Ford SA investigating Kuga fires as spare parts run out


Ford South Africa has urged owners of 2013-2014 Kuga vehicles to book their vehicles in for a free maintenance check only there are apparently no parts to fix any problems it might find.

The Ford Kuga has made headlines over the last few months given the vehicle’s propensity for catching fire. To date, as many as 43 Kugas have caught fire since December 2015 according to Times Live.

The manufacturer believes that a faulty coolant system in the 2013 and 2014 Kuga models fitted with a 1.6 Ecoboost engine is the cause behind the problem but independent investigators have pinned it on a faulty plastic fuel pipe and a wiring problem. At this stage the exact cause for the fires is unclear.

The trouble is that Ford has seemingly run out of the parts it needs to repair these vehicles. Several Kuga owners have vented their frustrations on the Ford Vehicles Burning group on Facebook.

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“Before you send in your Kuga for the inspection service/check that Ford is calling for, ask them if they have the required replacement parts in stock. There is a stock shortage currently. My Kuga has been grounded – deemed unsafe by Ford – until they receive parts, which might only arrive on the 16th of January,” said Dirk Van Den Berg on the group.

The shortage will seemingly only be alleviated in the middle of this month though Times Live reports that it may stretch into February.

“We expect full spare parts coverage at all our dealerships in the next few days. In the interim‚ should a dealer find that a part needs to be replaced on a customer car‚ but that the part is not currently in his stock‚ the customer will be provided with a courtesy car until the part can be replaced,” Ford news operations director John Gardiner said.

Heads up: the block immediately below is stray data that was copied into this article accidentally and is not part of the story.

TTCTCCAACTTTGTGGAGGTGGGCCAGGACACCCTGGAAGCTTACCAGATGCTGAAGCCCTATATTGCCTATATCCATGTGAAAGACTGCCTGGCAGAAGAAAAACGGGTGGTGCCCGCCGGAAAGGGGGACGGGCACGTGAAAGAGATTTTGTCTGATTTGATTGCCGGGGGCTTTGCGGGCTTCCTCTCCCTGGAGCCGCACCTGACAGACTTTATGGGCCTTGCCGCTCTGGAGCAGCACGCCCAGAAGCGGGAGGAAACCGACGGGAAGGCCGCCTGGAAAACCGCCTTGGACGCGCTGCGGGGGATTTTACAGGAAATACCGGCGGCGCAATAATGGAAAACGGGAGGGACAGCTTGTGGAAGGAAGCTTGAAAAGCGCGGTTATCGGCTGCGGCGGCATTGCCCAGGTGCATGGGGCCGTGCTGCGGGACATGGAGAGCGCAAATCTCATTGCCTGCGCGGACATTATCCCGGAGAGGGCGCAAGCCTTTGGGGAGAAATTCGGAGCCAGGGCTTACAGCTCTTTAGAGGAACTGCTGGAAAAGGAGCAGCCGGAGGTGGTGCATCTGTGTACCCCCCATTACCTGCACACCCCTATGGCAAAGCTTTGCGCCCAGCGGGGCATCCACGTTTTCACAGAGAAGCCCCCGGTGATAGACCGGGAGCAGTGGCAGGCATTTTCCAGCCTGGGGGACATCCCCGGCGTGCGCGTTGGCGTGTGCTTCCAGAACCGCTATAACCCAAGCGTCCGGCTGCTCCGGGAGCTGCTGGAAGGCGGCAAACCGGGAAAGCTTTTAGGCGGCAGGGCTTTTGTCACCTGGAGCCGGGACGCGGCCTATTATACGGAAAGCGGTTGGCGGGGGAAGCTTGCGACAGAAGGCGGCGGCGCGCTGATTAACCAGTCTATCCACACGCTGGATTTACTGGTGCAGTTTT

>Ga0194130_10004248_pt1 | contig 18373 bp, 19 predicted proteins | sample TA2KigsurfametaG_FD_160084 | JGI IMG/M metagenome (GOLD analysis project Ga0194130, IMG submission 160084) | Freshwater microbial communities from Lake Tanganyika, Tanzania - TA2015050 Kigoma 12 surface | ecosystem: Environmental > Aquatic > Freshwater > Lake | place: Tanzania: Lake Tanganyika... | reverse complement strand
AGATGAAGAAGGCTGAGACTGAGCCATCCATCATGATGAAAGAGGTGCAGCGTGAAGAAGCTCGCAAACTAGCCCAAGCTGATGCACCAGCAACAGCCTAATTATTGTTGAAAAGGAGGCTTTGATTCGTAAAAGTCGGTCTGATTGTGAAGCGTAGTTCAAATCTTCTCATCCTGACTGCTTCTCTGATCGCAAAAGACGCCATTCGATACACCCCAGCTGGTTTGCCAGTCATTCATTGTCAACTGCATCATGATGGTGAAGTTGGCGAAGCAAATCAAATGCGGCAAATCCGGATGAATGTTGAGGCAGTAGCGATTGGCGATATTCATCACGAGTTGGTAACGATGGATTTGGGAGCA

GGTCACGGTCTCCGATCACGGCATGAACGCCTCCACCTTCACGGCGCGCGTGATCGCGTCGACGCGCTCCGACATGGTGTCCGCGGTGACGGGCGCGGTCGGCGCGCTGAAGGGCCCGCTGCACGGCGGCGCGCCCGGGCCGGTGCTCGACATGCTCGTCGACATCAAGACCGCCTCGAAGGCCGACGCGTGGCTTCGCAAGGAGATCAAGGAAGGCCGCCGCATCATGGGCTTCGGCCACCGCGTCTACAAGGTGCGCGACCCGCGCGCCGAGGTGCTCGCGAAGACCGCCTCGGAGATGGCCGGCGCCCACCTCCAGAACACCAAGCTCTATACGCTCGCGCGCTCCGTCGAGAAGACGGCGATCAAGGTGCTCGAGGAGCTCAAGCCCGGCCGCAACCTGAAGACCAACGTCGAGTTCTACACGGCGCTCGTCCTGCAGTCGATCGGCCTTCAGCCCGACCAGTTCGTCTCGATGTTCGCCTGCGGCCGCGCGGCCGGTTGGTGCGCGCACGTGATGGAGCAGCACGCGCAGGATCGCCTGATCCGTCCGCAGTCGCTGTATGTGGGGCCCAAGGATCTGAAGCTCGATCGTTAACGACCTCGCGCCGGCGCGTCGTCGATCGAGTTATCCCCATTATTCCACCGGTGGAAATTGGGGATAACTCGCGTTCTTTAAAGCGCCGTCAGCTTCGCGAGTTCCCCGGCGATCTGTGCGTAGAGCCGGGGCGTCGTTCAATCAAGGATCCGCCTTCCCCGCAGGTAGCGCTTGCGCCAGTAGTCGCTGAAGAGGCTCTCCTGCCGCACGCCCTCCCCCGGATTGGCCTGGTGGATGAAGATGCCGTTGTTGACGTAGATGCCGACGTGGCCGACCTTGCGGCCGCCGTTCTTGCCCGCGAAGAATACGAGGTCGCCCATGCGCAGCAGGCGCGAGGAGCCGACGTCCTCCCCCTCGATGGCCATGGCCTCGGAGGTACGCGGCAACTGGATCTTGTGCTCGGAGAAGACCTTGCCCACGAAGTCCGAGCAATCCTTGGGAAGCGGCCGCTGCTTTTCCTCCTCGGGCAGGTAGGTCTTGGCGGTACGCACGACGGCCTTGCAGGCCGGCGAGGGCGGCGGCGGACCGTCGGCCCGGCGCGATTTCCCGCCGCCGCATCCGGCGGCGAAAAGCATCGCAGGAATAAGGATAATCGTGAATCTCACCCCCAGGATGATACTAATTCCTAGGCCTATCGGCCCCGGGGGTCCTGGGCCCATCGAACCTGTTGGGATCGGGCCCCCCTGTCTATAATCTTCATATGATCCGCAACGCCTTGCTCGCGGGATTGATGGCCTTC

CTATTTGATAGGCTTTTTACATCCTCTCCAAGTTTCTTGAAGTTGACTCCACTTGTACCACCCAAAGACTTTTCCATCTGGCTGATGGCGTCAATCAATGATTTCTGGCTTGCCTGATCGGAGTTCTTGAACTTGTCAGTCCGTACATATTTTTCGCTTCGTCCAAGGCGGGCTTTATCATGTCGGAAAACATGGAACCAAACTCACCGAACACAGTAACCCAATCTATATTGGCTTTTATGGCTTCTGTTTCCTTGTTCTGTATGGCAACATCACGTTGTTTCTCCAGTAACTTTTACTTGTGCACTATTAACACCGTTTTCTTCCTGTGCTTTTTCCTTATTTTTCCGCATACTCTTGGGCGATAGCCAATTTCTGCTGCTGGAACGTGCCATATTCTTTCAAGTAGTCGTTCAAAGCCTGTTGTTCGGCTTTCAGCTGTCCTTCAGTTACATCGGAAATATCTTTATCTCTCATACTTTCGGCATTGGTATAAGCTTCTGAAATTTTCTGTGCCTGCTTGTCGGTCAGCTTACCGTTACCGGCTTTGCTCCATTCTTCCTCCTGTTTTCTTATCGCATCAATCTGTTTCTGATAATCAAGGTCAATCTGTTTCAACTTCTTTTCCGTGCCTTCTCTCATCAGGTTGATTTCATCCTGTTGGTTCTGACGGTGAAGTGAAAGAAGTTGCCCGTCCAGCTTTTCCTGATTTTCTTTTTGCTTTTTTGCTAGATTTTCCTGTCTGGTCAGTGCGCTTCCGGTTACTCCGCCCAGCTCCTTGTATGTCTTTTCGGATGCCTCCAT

However, a quick scroll through the Ford Vehicles Burning group reveals that vehicle owners who have booked their cars in for a maintenance check are not getting a courtesy car.

“They [Ford] told me they will call me in January, I am still waiting for them to call me and I am still not driving the Kuga. No courtesy vehicle whilst waiting for them to “fix the problem”. This is such a huge inconvenience to me,” writes Thami Danxa.

The question on everybody’s lips is when – or rather if – Ford is going to recall the vehicles. While we understand that the correct procedure must be followed the problems seem persistent and we ourselves have seen several owners on social media complain that problems persist even after repairs have taken place.

Have you experienced any problems with your Ford Kuga? Let us know in the comments below.

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